Gordon police chase driver jailed in statewide first

AN unlicensed driver who led police on a high-speed chase through Gordon is the first person to be jailed under the government’s tough new evading police laws.

Bradley John Palmer, 33, was yesterday jailed for eight months after he sped away from police at more than double the speed limit.

The Port Melbourne man is the first person to be jailed for dangerous driving while engaging in a police pursuit.

Up to seven others have been charged in Victoria since the law came into effect in November last year, but they are yet to be sentenced.

The maximum penalty for the offence is three years’ jail.

Palmer appeared in Ballarat Magistrates Court on Monday, where he pleaded guilty to six charges including failing to stop on police request, driving at a speed dangerous and stating a false name.

According to the prosecution summary obtained by The Courier, Palmer was speeding along Main Street in Gordon on Sunday afternoon when police started following him.

The officers intercepted Palmer but when they asked him to get out of the car he sped off.

Police pursued the unlicensed driver, who reached speeds of up to 140km/h on Old Melbourne Road, which is a 60km/h zone, before he dumped his car and escaped on foot.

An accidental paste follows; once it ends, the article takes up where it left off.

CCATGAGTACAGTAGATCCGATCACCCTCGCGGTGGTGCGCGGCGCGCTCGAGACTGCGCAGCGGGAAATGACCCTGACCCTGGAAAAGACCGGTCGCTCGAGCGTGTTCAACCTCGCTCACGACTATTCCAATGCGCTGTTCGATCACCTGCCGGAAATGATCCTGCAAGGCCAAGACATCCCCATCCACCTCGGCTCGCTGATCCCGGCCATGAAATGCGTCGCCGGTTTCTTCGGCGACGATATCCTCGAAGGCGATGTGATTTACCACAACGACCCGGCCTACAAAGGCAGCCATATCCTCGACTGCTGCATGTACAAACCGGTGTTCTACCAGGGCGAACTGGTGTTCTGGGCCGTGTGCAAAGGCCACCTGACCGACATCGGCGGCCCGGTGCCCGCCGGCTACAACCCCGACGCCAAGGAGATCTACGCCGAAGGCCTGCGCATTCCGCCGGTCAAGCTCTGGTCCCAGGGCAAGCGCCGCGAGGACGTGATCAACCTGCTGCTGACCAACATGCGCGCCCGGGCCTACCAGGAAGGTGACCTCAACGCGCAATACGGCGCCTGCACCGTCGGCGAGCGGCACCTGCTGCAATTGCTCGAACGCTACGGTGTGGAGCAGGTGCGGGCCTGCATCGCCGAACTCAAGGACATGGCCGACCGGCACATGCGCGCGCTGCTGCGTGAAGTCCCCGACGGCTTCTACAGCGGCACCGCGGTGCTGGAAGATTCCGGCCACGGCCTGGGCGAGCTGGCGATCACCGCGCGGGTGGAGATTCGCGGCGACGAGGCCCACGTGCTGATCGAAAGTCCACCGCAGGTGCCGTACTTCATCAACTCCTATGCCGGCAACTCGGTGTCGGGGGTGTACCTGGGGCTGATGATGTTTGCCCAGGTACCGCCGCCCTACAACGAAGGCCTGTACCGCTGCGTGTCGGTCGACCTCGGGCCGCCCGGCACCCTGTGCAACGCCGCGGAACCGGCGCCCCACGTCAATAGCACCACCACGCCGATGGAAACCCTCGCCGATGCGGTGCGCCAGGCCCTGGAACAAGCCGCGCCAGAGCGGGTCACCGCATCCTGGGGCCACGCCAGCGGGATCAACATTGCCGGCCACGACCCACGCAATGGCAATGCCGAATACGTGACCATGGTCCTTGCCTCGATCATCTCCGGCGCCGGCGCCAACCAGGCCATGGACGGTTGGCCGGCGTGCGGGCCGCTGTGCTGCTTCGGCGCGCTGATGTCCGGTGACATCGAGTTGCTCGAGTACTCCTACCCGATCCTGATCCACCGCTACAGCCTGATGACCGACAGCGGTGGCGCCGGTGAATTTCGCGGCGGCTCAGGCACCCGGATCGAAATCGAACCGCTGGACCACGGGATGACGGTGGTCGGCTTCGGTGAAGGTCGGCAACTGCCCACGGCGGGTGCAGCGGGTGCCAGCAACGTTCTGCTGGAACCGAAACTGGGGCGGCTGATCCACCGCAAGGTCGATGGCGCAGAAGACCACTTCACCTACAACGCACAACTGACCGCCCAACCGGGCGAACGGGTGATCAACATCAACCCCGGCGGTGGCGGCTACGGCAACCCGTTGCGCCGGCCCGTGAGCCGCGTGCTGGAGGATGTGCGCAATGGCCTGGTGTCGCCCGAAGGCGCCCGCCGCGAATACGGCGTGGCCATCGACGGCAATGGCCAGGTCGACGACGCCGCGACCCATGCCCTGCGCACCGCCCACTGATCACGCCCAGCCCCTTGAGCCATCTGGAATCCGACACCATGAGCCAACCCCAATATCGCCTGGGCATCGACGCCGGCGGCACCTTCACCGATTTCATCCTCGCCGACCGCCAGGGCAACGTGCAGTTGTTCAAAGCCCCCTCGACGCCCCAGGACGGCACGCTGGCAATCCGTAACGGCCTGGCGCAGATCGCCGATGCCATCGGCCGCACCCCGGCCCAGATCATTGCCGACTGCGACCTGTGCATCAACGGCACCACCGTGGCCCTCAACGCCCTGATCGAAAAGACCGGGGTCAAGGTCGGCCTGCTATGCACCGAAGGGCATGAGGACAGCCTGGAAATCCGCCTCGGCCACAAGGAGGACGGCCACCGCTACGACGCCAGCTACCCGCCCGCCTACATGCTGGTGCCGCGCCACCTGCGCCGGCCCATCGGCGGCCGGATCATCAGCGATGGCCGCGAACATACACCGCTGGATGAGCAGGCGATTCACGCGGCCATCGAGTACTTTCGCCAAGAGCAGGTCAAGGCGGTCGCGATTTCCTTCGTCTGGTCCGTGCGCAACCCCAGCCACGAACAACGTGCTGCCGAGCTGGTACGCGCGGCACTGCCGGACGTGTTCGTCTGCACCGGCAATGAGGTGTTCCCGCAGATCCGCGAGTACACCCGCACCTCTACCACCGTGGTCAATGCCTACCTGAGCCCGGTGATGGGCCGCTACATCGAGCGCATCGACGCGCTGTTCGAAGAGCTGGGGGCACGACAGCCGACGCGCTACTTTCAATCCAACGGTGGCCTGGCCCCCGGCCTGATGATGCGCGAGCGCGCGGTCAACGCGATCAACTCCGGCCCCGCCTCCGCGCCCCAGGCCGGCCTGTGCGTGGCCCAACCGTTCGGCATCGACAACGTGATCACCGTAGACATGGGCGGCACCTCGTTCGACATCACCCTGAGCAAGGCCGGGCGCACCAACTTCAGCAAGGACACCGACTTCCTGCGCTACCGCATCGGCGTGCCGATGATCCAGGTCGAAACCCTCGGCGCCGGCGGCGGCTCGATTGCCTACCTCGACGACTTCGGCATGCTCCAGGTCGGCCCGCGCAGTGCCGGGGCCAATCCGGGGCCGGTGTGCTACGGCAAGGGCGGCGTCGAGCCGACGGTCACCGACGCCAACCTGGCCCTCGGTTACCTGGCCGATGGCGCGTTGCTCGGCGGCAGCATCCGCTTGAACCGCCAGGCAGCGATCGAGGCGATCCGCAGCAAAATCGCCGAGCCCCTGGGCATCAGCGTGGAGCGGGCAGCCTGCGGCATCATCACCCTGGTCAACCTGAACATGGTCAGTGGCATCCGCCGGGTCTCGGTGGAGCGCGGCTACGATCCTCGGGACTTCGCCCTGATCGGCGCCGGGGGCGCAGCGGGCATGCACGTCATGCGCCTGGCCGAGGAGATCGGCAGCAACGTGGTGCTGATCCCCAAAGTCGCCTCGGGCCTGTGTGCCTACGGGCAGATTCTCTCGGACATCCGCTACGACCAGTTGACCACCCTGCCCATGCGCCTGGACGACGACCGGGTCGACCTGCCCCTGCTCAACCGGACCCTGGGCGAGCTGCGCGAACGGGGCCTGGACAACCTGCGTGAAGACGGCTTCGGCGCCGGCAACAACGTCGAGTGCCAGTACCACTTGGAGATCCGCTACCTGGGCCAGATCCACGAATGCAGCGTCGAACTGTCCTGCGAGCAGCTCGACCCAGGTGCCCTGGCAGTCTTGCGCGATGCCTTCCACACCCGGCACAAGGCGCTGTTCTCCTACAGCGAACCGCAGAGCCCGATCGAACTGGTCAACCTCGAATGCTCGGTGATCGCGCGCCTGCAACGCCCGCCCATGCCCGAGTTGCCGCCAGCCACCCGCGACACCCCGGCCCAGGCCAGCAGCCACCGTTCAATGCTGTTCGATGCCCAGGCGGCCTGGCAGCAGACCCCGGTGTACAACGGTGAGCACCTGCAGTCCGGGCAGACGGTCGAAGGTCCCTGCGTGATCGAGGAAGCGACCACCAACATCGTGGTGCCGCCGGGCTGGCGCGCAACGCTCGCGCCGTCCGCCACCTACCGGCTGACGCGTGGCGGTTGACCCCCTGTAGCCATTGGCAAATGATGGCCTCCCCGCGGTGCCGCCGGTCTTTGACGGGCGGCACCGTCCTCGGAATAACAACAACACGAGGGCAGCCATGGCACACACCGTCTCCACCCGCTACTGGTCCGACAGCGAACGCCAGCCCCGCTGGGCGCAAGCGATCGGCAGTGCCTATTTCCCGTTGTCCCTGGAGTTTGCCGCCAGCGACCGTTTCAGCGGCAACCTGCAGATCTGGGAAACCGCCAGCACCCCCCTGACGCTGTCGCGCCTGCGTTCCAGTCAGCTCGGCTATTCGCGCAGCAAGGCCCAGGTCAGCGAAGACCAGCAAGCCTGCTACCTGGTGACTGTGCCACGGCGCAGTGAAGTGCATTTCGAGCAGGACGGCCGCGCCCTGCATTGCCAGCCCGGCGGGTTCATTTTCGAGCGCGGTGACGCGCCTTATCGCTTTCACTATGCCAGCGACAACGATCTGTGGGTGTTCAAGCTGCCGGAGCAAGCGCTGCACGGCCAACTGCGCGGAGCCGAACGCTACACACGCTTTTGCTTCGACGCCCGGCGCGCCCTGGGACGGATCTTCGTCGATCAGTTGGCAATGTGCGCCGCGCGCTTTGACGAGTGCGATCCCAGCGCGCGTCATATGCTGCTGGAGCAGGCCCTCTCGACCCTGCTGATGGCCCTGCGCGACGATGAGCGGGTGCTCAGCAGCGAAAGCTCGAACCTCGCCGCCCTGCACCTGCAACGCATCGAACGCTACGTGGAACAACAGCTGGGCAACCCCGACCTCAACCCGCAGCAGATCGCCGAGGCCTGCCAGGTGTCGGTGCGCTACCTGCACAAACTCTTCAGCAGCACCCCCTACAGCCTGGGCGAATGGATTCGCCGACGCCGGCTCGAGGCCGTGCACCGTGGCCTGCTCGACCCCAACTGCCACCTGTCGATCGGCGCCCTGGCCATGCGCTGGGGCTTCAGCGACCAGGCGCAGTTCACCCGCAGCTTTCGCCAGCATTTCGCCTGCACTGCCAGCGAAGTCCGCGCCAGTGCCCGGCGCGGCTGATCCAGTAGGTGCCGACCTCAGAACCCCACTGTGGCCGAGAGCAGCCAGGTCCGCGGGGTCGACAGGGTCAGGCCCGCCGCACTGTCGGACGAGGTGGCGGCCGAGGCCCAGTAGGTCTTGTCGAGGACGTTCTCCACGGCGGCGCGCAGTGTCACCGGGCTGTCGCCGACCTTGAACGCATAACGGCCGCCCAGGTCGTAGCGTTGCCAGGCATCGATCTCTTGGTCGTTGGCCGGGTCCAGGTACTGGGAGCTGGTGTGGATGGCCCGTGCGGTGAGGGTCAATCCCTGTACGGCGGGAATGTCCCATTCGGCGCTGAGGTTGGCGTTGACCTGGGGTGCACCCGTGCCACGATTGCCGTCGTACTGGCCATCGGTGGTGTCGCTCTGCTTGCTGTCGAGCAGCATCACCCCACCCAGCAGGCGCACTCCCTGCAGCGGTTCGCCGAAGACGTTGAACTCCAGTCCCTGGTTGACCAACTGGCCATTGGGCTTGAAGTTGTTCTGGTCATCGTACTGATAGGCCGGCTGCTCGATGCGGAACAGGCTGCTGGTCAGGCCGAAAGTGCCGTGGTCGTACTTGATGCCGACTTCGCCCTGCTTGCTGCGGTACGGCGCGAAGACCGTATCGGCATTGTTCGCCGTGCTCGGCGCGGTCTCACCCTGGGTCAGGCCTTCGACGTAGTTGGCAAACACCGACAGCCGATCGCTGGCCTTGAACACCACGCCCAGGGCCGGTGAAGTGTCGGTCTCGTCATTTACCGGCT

Palmer ran into bushland on the north side of the road, sparking an extensive police search of the area.

He was eventually located at a property in Gordon.

When interviewed by police, Palmer admitted purchasing the Toyota Land Cruiser station wagon for $1100 from a man in St Kilda, despite acknowledging the vehicle was worth more than $20,000.

He didn’t get any paperwork with the purchase.

According to the summary, Palmer hasn’t held a driver’s licence in more than eight years.

Ballarat Highway Patrol Sergeant Ross Humphrey said the new laws and subsequent penalties sent out a harsh reminder to those who evaded police when behind the wheel.

“Any person who even considers engaging police in a pursuit should think again,” he said.

“It not only puts them and their passengers in danger, but also police and every other member of the public.”

Deputy Premier and Minister for Police and Emergency Services Peter Ryan said the new laws built on the initial hoon laws, which came into effect in 2011.

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